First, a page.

USCIS Issues Guidance Highlighting Discretionary Power to Waive In-Person Interviews for I-751 Applicants, U.S. Embassy Havana to Process IR-5 Visas in May of 2022

couple-g86465ecab_1920USCIS Updates Policy Guidance Highlighting Discretionary Power to Waive In-Person Interviews for I-751 Applicants

On April 7, 2022, the United States Citizenship, and Immigration Services (USCIS) updated its Policy Manual on the interview waiver criteria for family-based conditional permanent residents filing to remove the conditions on permanent residence on Form I-751 Removal of Conditions.

Under the law, those who attained their permanent resident status (green card) based on a marriage that was less than 2 years old at the time of approval, receive a conditional green card, also known as “conditional permanent residency.”

This conditional green card is issued for a 2-year period. Prior to the expiration of the 2-year green card, the applicant must file Form I-751 to remove their conditions on permanent residence within the 90-day window before it expires.

The Immigration and Nationality Act stipulates that a conditional permanent resident must appear for an in-person interview as part of the I-751 Removal of Conditions adjudication process, so that the immigration officer can verify the accuracy of the information included in the petition and determine whether the conditions on permanent residence should be removed.

The Act also carves out discretionary powers that allow USCIS officers to authorize waiver of the in-person interview.

The April 2022 updated Policy Guidance clarifies that USCIS officers may consider waiving an interview, if, generally, the applicant meets all eligibility requirements for removal of conditions, and the record contains sufficient evidence for approval, and there is no indication of fraud, misrepresentation, criminal bars, or such factors that would require an interview.

The Guidance also eliminates automatic referrals in cases where a conditional permanent resident obtained status by way of Consular processing.

The language of the pertinent section indicates the following:

Volume 6: Immigrants, Part I, Family-Based Conditional Permanent Residents, Chapter 3, Petition to Remove Conditions on Residence [6 USCIS-PM I.3]

CPRs who file a Form I-751 must appear for an interview at a USCIS field office, unless USCIS waives the interview requirement. USCIS officers may consider waiving the interview in cases where:

  • The officer considers they can make a decision on the petition based on the record because the record contains sufficient evidence about the bona fides of the marriage and that the marriage was not entered into for the purpose of evading the immigration laws of the United States;
  • There is sufficient evidence in the record of the CPR’s eligibility for waiver of the joint filing requirement, if applicable;
  • There is no indication of fraud or misrepresentation on the Form I-751, in the supporting documentation, or elsewhere in the record;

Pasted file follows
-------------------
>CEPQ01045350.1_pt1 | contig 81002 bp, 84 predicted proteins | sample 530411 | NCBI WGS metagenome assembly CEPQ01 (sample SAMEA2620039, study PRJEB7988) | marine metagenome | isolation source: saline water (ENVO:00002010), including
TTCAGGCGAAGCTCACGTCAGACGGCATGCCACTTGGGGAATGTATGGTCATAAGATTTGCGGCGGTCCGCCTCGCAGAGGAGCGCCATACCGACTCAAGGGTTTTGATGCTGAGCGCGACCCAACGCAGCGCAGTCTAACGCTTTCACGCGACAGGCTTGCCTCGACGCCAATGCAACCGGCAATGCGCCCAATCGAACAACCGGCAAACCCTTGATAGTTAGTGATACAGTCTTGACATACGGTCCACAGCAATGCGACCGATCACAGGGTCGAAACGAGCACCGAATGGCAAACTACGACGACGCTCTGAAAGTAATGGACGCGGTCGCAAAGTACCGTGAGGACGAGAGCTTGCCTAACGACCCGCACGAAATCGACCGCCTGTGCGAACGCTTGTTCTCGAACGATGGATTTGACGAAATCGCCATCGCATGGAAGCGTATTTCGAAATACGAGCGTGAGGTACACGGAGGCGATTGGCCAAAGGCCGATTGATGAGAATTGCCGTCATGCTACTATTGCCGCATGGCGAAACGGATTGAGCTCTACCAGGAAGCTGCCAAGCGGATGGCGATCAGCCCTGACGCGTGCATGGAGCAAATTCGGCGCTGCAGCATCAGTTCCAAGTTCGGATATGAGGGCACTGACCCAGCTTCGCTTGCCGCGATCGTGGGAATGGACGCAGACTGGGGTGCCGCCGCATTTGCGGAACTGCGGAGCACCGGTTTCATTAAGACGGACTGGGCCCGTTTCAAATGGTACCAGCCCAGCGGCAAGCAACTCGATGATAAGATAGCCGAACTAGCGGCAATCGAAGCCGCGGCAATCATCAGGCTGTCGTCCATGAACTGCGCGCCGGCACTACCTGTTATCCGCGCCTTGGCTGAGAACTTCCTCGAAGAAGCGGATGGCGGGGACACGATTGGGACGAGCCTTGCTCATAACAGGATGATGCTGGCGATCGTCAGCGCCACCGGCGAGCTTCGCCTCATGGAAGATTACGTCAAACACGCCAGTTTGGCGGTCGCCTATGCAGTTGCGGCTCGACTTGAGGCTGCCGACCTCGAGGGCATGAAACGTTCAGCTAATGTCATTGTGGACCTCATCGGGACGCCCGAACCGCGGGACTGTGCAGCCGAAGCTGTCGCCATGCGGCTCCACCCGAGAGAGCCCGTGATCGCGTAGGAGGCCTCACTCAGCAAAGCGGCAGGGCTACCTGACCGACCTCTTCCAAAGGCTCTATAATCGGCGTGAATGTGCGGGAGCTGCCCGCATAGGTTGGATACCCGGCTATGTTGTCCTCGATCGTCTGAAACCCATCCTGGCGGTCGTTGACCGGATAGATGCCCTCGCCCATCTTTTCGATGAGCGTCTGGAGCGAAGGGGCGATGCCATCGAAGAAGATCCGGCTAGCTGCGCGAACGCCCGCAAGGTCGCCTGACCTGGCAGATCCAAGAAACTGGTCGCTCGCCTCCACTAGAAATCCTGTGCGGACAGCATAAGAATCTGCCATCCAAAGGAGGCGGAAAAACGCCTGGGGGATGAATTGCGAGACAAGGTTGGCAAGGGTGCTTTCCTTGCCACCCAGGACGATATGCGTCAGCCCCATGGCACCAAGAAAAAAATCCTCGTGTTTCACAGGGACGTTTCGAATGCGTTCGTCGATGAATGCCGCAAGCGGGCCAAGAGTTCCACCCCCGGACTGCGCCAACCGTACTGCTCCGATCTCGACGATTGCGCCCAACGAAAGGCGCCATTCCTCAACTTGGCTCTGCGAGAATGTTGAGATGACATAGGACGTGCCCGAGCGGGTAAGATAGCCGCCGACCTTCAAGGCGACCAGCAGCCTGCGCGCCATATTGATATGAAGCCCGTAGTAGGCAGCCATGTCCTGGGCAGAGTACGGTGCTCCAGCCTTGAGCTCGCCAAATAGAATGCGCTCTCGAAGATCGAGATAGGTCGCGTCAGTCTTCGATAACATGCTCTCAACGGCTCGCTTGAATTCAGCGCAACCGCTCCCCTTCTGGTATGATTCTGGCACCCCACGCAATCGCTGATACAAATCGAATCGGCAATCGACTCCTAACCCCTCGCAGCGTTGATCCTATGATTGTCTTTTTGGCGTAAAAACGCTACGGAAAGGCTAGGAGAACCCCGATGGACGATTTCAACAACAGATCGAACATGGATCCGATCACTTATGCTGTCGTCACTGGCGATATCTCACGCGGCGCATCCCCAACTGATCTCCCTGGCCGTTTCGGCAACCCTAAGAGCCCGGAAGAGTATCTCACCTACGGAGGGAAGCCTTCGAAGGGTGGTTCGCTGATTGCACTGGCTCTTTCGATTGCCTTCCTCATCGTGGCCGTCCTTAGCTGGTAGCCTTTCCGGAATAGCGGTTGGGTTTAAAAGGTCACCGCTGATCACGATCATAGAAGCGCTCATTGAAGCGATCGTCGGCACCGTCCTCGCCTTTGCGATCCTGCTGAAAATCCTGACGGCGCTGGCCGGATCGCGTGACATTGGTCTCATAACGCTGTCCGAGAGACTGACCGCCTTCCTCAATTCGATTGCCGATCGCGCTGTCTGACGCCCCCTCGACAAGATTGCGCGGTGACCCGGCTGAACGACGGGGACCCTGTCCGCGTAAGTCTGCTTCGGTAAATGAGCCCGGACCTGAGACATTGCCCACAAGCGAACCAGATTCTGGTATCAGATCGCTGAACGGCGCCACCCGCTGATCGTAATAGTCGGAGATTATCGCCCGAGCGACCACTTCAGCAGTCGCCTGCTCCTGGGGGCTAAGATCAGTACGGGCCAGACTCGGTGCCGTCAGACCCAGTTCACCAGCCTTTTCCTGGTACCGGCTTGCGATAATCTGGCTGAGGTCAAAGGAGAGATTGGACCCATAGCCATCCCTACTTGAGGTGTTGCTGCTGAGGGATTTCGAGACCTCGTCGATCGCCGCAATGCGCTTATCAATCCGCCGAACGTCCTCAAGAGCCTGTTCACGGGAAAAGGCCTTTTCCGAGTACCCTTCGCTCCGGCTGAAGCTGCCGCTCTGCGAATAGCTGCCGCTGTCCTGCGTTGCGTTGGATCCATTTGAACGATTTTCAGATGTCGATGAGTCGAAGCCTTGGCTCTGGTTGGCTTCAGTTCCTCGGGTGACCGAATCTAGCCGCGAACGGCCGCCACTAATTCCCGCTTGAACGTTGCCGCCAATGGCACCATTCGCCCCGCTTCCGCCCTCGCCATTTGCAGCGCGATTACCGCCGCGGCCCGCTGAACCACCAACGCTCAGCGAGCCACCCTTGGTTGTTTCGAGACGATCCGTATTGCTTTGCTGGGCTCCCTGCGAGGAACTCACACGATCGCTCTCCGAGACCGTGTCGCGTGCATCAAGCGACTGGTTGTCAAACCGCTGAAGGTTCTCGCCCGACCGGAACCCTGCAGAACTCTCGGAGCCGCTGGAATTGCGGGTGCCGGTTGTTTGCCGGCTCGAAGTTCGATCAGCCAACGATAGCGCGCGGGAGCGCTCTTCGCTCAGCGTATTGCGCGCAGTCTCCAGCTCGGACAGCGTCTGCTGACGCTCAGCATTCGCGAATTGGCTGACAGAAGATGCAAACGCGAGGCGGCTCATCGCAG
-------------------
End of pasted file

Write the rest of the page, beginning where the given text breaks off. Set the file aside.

• There are no complex facts or issues that require an interview or sworn statement to resolve questions or concerns; and
  • There are no criminal bars rendering the CPR removable.

When determining whether to waive an interview, the considerations listed above apply regardless of whether the Form I-751 is filed as a joint petition, individual filing request, or a waiver. For a joint petition, the statute requires USCIS to interview both the CPR and petitioning spouse.[3] If the CPR is filing an individual filing request or waiver, only the CPR must appear for the interview.[4]

If the required party or parties fail to appear for the interview, USCIS denies the Form I-751, terminates the CPR’s status, and initiates removal proceedings, unless the CPR establishes good cause for the failure to appear and USCIS reschedules the interview.[5] USCIS determines whether there is good cause on a case-by-case basis.

To read the complete update please click here.

Limited Resumption of Immigrant Visa Processing in Havana

In terms of Consular post news, on April 6, 2022, the Department of State (DOS) announced that starting May of this year, the U.S. Embassy in Havana, Cuba, will resume immigrant visa services on a limited basis for applicants in the IR-5 category (Parent of a U.S. Citizen).

In the meantime, DOS has said that the agency is working to expand services at the U.S. Embassy Georgetown in Guyana, which will remain the primary processing location for all other Cuban immigrant visa applicants.

According to DOS, IR-5 applicants who are notified after April 1, 2022, that their case is ready to be processed will have their interview scheduled at the U.S. Embassy in Havana, not the U.S. Embassy in Georgetown.

IR-5 applicants who were notified prior to April 1, 2022, that their case was ready to be processed will be interviewed at the U.S. Embassy in Georgetown.

Unfortunately, neither the U.S. Embassy in Havana, Cuba nor the U.S. Embassy in Georgetown, Guyana will be able to assist with requests to transfer cases due to resource limitations.

DOS has said that it will continue to evaluate, as conditions permit, further expansion of visa processing services in Havana.

The U.S. Embassy in Havana will continue to provide American Citizens Services and limited emergency nonimmigrant visa processing.

For more information please click here.

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